I think Margery Fish and I may have hit a bump in the road.
Because while Marge liked it wild and willful, I’m not sure she liked it MESSY.
And there’s no denying it. I’m a bit messy.
I was out walking yesterday with a friend and explaining why I love my car so much. This car is probably officially the worst car in the world… It belches out black smoke every time you accelerate, the rear brake light is smashed, the passenger door lock is gaffer taped up (to prevent rainwater leaking in), the fuel guage doesn’t work (so you have to guess whether you need diesel with obvious consequences), there’s paint all over the floor, one of the sun visors was ripped out by my daughter and her mate when they were 2, there’s no rear windscreen wiper
We have been very kindly offered the use of a LOVELY car, in perfect condition. And I mourn. And as I was telling my friend about this I found myself explaining that I come from a world where things were not neat and tidy. Books sprawled, newspapers piled, pens and two penny pieces accumulated in wooden bowls until they overflowed and there was no room for the half packets of extra strong mints flavoured with bitter strands of Old Holborn… Emotions were messy; we raged and loved and laughed and fought and hugged and forgot.
When I was eight I found out that a new game in school was that kids sitting behind me in class were sticking pencils into my hair because it was so scruffy they stuck there. Someone even saw a woodlouse in there once. It wasn’t malevolent and I didn’t mind much.
So, you see… here is the rub. All my life I have hankered after a lovely clean tidy home and garden and suddenly I realise that it isn’t that I don’t have one because I don’t have enough time/sleep/energy/help. It’s because that isn’t where I come from, it’s not ME.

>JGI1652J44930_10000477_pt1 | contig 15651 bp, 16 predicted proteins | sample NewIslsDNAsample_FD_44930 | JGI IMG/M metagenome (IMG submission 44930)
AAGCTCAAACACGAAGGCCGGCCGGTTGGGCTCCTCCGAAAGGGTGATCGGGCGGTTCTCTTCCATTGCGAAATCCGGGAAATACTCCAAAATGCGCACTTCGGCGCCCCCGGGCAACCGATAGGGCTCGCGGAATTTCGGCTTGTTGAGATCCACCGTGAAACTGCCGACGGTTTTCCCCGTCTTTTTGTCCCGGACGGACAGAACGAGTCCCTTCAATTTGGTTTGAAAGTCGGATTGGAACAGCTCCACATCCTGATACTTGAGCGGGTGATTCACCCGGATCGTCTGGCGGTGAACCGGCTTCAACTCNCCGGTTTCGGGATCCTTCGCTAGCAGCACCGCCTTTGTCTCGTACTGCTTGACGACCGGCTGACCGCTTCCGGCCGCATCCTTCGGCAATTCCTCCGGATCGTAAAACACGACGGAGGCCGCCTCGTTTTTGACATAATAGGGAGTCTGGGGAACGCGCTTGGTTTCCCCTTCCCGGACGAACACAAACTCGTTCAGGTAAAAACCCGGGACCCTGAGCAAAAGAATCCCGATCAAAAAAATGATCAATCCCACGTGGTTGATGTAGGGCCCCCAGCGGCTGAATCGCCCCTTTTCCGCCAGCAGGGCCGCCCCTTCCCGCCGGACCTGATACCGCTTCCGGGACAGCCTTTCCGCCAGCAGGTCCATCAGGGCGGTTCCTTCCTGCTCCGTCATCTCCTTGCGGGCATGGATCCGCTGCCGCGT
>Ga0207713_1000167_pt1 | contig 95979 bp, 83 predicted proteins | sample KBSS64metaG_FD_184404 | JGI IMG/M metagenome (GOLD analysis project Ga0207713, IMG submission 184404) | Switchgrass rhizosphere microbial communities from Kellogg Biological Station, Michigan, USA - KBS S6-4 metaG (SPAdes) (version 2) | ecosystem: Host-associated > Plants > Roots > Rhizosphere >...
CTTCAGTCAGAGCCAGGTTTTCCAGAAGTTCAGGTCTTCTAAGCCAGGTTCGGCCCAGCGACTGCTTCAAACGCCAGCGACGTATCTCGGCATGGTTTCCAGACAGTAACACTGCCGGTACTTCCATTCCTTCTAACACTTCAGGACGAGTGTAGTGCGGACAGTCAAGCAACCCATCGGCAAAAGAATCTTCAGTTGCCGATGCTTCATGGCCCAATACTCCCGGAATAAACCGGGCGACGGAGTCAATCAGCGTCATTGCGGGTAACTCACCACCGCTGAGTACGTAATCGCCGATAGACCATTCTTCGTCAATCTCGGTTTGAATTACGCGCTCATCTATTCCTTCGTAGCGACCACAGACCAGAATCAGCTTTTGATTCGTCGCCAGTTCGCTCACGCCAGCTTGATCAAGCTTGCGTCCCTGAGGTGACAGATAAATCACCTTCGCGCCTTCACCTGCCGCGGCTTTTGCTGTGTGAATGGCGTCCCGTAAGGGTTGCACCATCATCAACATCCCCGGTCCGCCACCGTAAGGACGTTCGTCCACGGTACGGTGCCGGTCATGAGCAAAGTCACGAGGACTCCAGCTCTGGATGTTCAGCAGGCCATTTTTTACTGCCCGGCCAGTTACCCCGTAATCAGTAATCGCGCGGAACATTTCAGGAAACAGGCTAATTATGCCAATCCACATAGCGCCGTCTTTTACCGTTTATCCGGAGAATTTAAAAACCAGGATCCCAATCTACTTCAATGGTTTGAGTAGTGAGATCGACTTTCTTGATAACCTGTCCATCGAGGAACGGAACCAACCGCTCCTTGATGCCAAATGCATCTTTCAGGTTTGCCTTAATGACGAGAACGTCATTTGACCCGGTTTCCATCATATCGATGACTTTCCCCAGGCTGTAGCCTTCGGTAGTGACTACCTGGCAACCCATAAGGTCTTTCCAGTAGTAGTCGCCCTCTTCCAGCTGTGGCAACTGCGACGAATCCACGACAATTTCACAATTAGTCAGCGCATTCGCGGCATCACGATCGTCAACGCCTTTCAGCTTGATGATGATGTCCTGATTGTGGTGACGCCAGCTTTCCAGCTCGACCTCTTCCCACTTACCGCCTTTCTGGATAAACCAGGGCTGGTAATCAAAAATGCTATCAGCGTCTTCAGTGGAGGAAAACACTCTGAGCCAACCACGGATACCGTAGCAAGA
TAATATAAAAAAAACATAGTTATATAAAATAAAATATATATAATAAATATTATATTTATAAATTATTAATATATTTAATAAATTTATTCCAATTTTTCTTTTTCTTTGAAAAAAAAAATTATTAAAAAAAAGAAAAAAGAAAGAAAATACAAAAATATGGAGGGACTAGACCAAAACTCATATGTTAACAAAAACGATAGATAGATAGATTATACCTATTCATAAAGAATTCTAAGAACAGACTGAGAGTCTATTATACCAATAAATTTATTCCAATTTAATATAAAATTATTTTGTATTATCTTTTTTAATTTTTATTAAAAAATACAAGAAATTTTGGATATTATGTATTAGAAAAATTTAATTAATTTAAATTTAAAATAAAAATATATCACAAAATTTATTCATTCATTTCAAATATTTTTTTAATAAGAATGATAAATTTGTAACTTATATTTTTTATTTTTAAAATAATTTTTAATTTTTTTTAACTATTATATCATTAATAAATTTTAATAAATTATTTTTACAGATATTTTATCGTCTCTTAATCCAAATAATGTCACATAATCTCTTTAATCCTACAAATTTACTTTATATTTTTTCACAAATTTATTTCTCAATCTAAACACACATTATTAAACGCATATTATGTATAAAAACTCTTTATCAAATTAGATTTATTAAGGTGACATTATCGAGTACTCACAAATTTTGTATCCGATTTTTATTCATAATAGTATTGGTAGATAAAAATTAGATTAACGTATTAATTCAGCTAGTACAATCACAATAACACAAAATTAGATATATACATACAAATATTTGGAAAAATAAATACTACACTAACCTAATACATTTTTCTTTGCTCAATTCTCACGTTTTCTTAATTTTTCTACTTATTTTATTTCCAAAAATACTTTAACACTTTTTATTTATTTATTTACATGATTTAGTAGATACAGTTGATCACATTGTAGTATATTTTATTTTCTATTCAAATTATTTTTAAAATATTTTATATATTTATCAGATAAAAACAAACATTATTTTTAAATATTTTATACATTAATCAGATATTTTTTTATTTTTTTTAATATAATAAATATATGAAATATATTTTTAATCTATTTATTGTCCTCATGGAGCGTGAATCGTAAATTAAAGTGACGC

My lovely parents in law came at Easter and completed the annual Easter Challenge. This year they filled up the raised beds with veg, made beautiful hazel frames for the beans to grow up, erected a web for the mange tout, strung strings and laid potatoes in neat lines, they suggested uses for the discarded pots of hyacinths that I had meant to fill the house with after New Year but never got around to… And I saw it all with their eyes and was disheartened because when neat and tidy and downright messy collide, one gets frustrated and the other feels like a loser.
I found myself TRUDGING to the beautiful beds to water my lovely veg. I avoided the left side of the garden which never got mourning clearance and it blooms bigger and brighter each day with clouds of comfrey, nettles and acid green young brambles hellbent on domination. I didn’t make eye contact with the pond and I let the tomato plants die. I was stuck and I knew it and I couldn’t explain why.
Until yesterday when I talked about my car and how it links me back to my childhood (my mum will be protesting violently at this) and suddenly I realise that whilst we all want to bloom out of the soil in which we were raised, sometimes its not that simple.
So now I am smiling and have a hum in my heart because I realise that I CAN still love my garden and and erect hazel frames and use a DIBBER if there are always ancient pots on their way to the tip…one day, if my good intentions never quite make it into reality, if only one side of the garden ever gets weeded.
Perhaps instead of seeing the unrepaired tear in polytunnel as an example of my failure I can see it as a part of what MY garden looks like.
And love it.